SISTERS OF MERCY
Author: Caroline Overington
Bantam Australia RRP $32.95
Review: Monique Mulligan
Engrossing yet discomforting, Sisters of Mercy by Caroline Overington had me hooked from start to finish and offered a truly chilling character that rivals Annie Wilkes in Stephen King’s Misery.
Presented as the haunting story of two sisters, one who goes missing and the other who is behind bars, you could be forgiven for thinking it’s a simple whodunit/mystery. The tagline on the cover suggests as much: How can one woman simply disappear? Through brilliant characterisation, it soon becomes clear that Sisters of Mercy is much more than that, rendering the tagline somewhat misleading.
Upon her father’s death, Snow Delaney finds out that she is not the sole beneficiary of her father’s unexpectedly generous estate – she has a much older sister, Agnes, who lives in England. With great reluctance, she follows through on her late father’s wishes to meet Agnes. When her sister disappears the next day, the same day Sydney was eerily blanketed in red dust, Snow is caught up in an investigation that ultimately leads to her imprisonment.
It’s just the kind of story the media loves and reporters are all over the story – including crime reporter Jack Fawcett. When he receives a letter from Snow telling him he’s got his facts wrong, he’s intrigued; perhaps he will be the one to uncover the truth about Agnes’s disappearance. So begins an unlikely and short-lived correspondence between the two, with Snow protesting her innocence and claiming she’s been unfairly judged; and Jack digging deeper to find the real truth.
In talking about her inspiration for the book, Overington (a journalist of more than 20 years) says she has met some women “who might be described as evil … who seem to care for nobody but themselves”. The character of Snow, she says, “stands for” these women. Snow is revealed, in part through Jack’s investigation, but more so by her own hand, to be a cold, narcissistic woman. Although she is a trained nurse who looks after severely disabled children, she lacks nurturing skills, empathy, compassion and mercy. Here’s a sample:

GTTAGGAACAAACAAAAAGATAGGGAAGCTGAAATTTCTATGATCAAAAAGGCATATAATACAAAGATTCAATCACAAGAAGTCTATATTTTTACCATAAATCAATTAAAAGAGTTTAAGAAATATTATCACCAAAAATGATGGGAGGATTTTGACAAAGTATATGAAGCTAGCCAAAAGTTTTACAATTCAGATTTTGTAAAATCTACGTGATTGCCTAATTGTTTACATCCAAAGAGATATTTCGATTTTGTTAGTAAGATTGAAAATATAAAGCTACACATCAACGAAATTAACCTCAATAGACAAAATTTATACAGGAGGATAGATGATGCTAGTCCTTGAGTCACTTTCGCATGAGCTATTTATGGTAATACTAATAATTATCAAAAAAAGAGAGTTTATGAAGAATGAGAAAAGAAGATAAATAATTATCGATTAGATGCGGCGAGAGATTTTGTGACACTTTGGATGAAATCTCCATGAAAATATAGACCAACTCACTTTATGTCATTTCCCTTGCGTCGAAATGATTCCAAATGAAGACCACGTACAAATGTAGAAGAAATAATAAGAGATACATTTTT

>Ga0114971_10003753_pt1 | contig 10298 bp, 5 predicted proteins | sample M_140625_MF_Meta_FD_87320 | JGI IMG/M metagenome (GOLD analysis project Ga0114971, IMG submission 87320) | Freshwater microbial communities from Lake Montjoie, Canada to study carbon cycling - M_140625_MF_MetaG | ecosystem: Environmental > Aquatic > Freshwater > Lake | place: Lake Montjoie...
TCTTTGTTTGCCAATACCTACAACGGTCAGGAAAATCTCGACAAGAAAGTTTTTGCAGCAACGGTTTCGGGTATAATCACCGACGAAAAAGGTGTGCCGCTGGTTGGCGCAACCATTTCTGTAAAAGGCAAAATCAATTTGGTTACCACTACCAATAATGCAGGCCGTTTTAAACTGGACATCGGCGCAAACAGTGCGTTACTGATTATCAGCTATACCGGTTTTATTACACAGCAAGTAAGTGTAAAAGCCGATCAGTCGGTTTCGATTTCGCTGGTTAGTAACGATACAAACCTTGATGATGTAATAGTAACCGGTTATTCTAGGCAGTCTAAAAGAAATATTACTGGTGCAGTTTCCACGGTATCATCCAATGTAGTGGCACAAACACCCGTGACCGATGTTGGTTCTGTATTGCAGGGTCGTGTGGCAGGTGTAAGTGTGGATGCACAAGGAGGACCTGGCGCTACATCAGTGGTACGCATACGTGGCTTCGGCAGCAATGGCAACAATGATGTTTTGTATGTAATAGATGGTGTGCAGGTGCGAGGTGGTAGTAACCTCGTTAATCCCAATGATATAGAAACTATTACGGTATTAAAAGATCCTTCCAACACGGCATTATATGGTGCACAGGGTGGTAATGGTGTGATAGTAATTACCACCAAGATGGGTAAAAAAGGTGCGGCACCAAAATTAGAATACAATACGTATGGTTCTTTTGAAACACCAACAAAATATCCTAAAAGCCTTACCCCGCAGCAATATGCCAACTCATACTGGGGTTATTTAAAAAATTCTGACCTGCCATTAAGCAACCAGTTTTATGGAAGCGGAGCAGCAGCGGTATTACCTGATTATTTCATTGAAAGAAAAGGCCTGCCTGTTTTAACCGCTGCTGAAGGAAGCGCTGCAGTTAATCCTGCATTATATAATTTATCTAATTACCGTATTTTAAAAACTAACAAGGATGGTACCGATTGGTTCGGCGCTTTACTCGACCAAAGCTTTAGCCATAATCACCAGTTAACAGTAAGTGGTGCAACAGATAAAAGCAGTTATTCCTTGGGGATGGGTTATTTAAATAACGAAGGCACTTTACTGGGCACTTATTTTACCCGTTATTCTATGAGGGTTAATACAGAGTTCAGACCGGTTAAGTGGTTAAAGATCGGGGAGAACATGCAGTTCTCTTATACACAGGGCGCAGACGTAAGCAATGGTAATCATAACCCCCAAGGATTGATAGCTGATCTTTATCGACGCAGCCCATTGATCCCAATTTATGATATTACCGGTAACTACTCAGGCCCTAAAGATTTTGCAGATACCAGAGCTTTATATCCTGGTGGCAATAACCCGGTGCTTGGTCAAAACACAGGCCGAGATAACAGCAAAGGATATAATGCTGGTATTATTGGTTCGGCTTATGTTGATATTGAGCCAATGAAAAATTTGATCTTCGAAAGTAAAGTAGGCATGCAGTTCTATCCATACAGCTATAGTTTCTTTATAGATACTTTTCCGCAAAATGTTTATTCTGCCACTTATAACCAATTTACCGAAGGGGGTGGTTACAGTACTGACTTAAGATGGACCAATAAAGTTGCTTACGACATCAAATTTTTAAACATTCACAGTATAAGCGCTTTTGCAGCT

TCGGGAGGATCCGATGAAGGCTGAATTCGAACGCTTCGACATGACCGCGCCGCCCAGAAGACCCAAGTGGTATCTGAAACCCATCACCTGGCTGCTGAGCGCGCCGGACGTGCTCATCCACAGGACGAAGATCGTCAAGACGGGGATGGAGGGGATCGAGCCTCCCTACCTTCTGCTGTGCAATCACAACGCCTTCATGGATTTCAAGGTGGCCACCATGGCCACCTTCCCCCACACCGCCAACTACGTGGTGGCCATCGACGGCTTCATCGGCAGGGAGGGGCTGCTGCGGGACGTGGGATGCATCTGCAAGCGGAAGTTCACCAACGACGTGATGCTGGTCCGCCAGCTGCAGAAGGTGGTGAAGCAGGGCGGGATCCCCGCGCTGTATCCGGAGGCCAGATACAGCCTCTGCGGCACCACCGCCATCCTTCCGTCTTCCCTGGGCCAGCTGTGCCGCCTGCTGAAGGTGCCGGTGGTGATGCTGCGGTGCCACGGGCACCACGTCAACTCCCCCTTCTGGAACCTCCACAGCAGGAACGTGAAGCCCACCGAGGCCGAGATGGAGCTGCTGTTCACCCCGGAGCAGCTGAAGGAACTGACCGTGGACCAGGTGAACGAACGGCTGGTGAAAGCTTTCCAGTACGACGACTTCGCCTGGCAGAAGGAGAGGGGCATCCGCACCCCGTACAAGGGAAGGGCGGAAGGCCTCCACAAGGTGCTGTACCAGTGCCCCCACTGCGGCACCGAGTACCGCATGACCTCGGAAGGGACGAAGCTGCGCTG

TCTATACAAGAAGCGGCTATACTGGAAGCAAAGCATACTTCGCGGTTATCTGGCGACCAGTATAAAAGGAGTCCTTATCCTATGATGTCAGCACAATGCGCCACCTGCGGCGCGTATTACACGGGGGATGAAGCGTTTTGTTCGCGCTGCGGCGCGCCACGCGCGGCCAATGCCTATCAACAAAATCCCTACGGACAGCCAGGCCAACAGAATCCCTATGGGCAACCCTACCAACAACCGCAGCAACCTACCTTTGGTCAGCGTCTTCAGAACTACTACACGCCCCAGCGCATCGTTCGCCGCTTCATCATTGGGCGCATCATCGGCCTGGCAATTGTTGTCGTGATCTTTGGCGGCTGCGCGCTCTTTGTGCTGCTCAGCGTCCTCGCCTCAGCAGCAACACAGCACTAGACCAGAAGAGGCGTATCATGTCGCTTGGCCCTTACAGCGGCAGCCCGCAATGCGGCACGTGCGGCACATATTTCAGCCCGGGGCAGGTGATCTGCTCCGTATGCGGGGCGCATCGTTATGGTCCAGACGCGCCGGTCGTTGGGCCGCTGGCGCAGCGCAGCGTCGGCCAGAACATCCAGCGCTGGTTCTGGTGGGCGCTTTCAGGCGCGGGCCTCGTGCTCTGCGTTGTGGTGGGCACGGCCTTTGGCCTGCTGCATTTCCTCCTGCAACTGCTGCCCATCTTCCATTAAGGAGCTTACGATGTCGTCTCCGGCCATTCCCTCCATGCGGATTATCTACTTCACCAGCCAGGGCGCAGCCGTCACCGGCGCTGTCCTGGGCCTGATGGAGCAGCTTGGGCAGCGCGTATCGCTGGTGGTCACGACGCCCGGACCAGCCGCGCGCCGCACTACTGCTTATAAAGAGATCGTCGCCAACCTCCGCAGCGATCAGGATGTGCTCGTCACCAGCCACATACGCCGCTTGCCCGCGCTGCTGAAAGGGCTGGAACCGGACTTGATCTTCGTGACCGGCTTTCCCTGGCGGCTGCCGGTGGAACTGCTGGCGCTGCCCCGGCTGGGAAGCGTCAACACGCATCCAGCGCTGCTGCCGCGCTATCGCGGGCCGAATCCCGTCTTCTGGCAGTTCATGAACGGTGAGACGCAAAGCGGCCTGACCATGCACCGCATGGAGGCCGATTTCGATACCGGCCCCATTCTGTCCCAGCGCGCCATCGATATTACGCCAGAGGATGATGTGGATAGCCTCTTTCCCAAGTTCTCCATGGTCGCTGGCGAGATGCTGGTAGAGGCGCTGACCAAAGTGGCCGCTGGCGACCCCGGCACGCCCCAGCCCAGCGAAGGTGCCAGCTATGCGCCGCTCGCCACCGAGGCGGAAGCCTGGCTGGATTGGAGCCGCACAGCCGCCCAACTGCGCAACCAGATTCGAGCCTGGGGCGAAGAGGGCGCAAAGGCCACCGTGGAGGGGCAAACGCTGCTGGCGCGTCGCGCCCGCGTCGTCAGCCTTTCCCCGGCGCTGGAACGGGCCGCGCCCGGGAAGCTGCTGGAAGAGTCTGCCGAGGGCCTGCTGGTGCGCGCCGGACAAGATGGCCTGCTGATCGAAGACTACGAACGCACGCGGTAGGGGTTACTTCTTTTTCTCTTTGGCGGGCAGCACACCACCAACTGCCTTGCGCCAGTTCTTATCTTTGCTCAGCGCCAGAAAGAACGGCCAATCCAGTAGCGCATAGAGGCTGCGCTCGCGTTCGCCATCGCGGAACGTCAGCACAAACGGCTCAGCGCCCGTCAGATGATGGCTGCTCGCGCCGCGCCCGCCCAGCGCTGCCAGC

People say that I don’t seem to care that my sister went missing after coming all the way out to Australia to visit me, but think about it from my point of view. I didn’t want her to come out in the first place.
As a character, Snow is unsettling – it’s uncomfortable as a reader to be drawn into her warped mind. Any thought of being on her side (what if she’s been framed?), of thinking that maybe there is some horrific thing in her past that has shaped her, is quickly dismissed by the reader. Agnes, her long-lost sister is a complete contrast. Not that she appears much – her character does little more than act as a facilitator for Snow’s story. Jack also appears as a counter to Snow – both are engaged in telling stories and therefore both deal with truth as they know it. However, Jack’s character takes a back seat to Snow’s domineering character; the reader is left knowing little about him, other than what he reports. Is this clever manipulation on the part of the author – under-develop one character so your emotions are bound to be stimulated by the more dominant character?
Sisters of Mercy is a challenging and provocative read that has the potential to polarise readers with its controversial take on the effectiveness of the justice and welfare systems. Overington’s views on the lack of support for some people in our society – in this case, severely disabled children and their parents – are made clear in a way that she never could have in journalistic writing. Perhaps this book serves as an outlet for her frustrations? Regardless, Overington is a gifted writer with a true knack for storytelling – some say she is Australia’s answer to Jodi Picoult. I say she gives Picoult a run for her money. I recommend this book highly, in the knowledge that some will find Snow’s voice hard to hear, and look forward to reading more from Overington.
Trivia: The aptness of Snow’s name to her character is clear – both are cold. However, snow is often described as pure, which is what the name Agnes means (it also means chaste). So, consider this quote from William Shakespeare’s Hamlet: “Be thou as chaste as ice, as pure as snow, though shalt not escape calumny”. Calumny means a false or malicious statement designed to injure the reputation of someone or something. Tell me that’s not ironic.
Available from good bookstores and Random House. This copy was courtesy of Random House.